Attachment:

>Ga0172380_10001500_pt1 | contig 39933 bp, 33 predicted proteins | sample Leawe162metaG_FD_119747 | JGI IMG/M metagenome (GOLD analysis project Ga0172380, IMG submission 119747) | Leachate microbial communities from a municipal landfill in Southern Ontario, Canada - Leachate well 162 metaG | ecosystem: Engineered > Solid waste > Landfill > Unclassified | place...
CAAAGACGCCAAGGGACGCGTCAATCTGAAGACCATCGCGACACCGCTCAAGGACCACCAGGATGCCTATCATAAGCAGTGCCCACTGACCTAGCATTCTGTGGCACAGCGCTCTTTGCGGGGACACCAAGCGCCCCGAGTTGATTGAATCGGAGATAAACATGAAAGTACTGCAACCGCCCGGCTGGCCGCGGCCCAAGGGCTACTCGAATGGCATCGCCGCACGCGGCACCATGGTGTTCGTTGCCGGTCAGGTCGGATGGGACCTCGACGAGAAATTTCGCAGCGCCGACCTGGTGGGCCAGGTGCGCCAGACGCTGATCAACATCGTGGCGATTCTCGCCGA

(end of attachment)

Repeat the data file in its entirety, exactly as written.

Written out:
>Ga0172380_10001500_pt1 | contig 39933 bp, 33 predicted proteins | sample Leawe162metaG_FD_119747 | JGI IMG/M metagenome (GOLD analysis project Ga0172380, IMG submission 119747) | Leachate microbial communities from a municipal landfill in Southern Ontario, Canada - Leachate well 162 metaG | ecosystem: Engineered > Solid waste > Landfill > Unclassified | place...
CAAAGACGCCAAGGGACGCGTCAATCTGAAGACCATCGCGACACCGCTCAAGGACCACCAGGATGCCTATCATAAGCAGTGCCCACTGACCTAGCATTCTGTGGCACAGCGCTCTTTGCGGGGACACCAAGCGCCCCGAGTTGATTGAATCGGAGATAAACATGAAAGTACTGCAACCGCCCGGCTGGCCGCGGCCCAAGGGCTACTCGAATGGCATCGCCGCACGCGGCACCATGGTGTTCGTTGCCGGTCAGGTCGGATGGGACCTCGACGAGAAATTTCGCAGCGCCGACCTGGTGGGCCAGGTGCGCCAGACGCTGATCAACATCGTGGCGATTCTCGCCGA